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Discipline Acceptance (Patton-Al-Zayadi-2021)

This is a definition of Discipline Acceptance that states "A discipline is said to be accepted by an epistemic agent if that agent accepts the core questions specified in the discipline’s delineating theory as well as the delineating theory itself."

Discipline Acceptance (Patton-Al-Zayadi-2021).png

This definition of Discipline Acceptance was formulated by Paul Patton and Cyrus Al-Zayadi in 2021.1 It is currently accepted by Scientonomy community as the best available definition of the term.

Scientonomic History

Acceptance Record

Here is the complete acceptance record of this definition:
CommunityAccepted FromAcceptance IndicatorsStill AcceptedAccepted UntilRejection Indicators
Scientonomy21 February 2024The definition became accepted as a result of the acceptance of the respective modification.Yes

Suggestions To Accept

Here are all the modifications where the acceptance of this definition has been suggested:

Modification Community Date Suggested Summary Date Assessed Verdict Verdict Rationale
Sciento-2021-0006 Scientonomy 1 August 2021 Accept new definitions of subquestion, core question, core theory, discipline, delineating theory, subdiscipline, and discipline acceptance. 21 February 2024 Accepted Prior to the 2024 workshop, Hakob Barseghyan commented on the encyclopedia indicating his support for accepting this modification and noted its potential to underpin further work on discipline dynamics. In fact, a significant amount of observational scientonomy work has been carried out in the past few years (including the paper on the rejection of alchemy by Friesen and Patton (2023),2 as well as some more recent papers) that presupposes the acceptance of these definitions, despite the fact that the modification containing them formally remains open. There was very little discussion about the modification, beyond raising points for the community to look forward to in the future, like a brief discussion between Jamie Shaw and Paul Patton about the need for more research on the difference between disciplines and disciplinary communities. The modification was accepted unanimously with 18 votes.

Question Answered

Discipline Acceptance (Patton-Al-Zayadi-2021) is an attempt to answer the following question: What is discipline acceptance? How should it be defined?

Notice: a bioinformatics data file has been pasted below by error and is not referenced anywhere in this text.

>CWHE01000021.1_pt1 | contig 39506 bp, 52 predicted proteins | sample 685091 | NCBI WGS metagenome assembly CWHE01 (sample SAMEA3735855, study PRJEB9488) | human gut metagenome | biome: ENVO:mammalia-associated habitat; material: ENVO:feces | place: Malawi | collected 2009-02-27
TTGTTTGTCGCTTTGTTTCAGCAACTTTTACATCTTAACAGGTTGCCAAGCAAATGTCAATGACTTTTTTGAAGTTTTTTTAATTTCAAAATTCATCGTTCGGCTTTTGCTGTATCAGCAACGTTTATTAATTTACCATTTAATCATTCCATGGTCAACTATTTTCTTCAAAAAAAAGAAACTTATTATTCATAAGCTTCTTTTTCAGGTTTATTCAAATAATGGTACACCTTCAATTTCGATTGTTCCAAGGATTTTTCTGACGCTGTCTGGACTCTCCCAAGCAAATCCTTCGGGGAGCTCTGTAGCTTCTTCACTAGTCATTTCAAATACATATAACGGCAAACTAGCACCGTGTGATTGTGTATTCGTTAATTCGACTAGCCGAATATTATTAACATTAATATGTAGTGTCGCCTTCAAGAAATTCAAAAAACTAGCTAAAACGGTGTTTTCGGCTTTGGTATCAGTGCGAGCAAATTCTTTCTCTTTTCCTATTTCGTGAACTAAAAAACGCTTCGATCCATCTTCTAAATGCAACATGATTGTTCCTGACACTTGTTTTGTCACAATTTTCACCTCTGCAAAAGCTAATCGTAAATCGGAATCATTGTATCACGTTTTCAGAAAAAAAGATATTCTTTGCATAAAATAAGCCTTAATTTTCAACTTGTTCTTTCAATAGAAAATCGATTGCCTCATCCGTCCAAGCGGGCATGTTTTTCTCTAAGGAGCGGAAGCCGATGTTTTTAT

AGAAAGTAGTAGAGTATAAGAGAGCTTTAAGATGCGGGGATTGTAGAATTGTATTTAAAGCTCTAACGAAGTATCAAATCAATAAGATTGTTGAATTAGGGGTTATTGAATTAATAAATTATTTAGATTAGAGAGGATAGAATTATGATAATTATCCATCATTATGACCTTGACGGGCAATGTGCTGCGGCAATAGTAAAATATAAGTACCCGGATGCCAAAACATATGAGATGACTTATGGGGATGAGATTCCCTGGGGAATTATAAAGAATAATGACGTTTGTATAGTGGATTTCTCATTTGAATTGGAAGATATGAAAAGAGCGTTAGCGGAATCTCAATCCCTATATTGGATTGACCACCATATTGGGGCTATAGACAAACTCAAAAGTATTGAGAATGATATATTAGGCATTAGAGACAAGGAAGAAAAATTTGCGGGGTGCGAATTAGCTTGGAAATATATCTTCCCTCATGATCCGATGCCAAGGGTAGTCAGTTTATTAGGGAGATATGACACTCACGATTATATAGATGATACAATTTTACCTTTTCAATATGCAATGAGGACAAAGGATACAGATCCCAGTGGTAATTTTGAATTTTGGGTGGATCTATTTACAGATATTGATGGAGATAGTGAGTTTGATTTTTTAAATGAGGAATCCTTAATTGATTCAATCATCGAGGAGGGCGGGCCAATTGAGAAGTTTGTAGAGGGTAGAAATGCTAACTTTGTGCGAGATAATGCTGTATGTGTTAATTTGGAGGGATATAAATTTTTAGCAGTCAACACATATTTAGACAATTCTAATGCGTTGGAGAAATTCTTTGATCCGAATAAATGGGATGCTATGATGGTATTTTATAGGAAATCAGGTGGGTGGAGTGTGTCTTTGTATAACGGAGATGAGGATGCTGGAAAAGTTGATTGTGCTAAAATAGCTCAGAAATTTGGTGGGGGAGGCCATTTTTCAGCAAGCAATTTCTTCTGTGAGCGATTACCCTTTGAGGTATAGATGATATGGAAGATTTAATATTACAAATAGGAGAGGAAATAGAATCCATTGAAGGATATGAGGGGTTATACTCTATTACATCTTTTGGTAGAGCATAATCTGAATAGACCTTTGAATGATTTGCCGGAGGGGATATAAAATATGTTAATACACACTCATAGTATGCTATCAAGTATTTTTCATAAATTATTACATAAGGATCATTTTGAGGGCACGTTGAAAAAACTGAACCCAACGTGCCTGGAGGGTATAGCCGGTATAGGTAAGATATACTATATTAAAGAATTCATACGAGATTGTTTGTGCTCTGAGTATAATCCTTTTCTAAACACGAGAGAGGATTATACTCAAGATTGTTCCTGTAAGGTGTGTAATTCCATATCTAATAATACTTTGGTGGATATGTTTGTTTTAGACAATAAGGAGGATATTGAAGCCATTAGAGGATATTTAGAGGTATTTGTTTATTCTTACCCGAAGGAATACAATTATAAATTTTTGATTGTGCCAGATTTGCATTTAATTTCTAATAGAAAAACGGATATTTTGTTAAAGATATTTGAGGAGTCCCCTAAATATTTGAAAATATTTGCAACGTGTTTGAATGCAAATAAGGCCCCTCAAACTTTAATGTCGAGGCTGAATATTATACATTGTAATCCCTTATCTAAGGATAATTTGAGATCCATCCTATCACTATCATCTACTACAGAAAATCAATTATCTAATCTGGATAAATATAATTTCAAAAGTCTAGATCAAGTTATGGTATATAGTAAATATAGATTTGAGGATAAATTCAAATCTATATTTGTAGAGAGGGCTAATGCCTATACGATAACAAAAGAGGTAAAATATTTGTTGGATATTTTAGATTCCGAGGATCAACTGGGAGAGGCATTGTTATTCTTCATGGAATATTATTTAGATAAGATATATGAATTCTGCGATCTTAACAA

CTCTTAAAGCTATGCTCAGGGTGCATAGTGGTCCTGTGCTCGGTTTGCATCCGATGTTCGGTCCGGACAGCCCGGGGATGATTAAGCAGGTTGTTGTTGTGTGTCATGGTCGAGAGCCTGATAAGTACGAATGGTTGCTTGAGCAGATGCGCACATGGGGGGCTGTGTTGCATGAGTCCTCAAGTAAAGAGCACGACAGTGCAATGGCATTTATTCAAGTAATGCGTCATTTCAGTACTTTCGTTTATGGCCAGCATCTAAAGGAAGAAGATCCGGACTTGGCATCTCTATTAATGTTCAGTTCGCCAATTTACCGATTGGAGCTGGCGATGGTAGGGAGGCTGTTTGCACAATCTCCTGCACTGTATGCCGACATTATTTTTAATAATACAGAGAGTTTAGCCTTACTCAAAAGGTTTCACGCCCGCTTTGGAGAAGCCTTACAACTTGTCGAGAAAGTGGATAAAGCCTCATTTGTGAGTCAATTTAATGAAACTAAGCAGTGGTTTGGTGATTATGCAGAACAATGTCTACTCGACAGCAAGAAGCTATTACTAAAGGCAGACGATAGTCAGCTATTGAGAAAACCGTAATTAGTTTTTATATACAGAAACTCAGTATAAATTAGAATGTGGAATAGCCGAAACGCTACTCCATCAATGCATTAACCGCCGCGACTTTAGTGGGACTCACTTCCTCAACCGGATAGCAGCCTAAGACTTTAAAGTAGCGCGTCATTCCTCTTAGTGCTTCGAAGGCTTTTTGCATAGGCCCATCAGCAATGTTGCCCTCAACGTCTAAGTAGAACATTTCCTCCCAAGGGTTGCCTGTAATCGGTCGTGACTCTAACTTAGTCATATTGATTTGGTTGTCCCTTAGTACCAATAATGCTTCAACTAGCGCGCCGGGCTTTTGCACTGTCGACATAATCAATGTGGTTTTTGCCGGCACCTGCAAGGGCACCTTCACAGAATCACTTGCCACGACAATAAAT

See Discipline Acceptance for more details.


Theories and questions can both be the subject of the epistemic stances of epistemic agents.345 Disciplines like biology, physics, and astrology can also be the subject of such stances. For example, biology and physics are accepted by the scientific community of the modern world as disciplines, but astrology is rejected. In our definition, a discipline is said to be accepted by an epistemic agent if that agent accepts the core questions specified in the discipline's delineating theory, as well as the delineating theory itself.1

This definition takes discipline acceptance to be derivative of theory acceptance and question acceptance. It requires first, that an agent accepts the delineating theory that specifies that a particular set of core questions characterize a discipline. For example, the scientific community accepts that the question 'how do matter and energy behave? is a core question of modern physics. The community also accepts the question itself. Therefore, they can be said to accept physics as a discipline. The scientific community of the modern world also accepts that the question 'how do the positions of celestial objects at the time of one's birth influence one's character?' is a core question of astrology. However, they do not accept the question itself, because they reject its supposition that such an influence exists. Thus, the scientific community rejects the discipline of astrology.


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Questions About This Definition

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  1. a b  Patton, Paul and Al-Zayadi, Cyrus. (2021) Disciplines in the Scientonomic Ontology. Scientonomy 4, 59-85. Retrieved from
  2. ^  Friesen, Izzy and Patton, Paul. (2023) Discipline Dynamics of Chymistry and Rejection of Alchemy. Scientonomy 5, 93-110. Retrieved from
  3. ^  Barseghyan, Hakob. (2018) Redrafting the Ontology of Scientific Change. Scientonomy 2, 13-38. Retrieved from
  4. ^  Rawleigh, William. (2018) The Status of Questions in the Ontology of Scientific Change. Scientonomy 2, 1-12. Retrieved from
  5. ^  Patton, Paul. (2019) Epistemic Tools and Epistemic Agents in Scientonomy. Scientonomy 3, 63-89. Retrieved from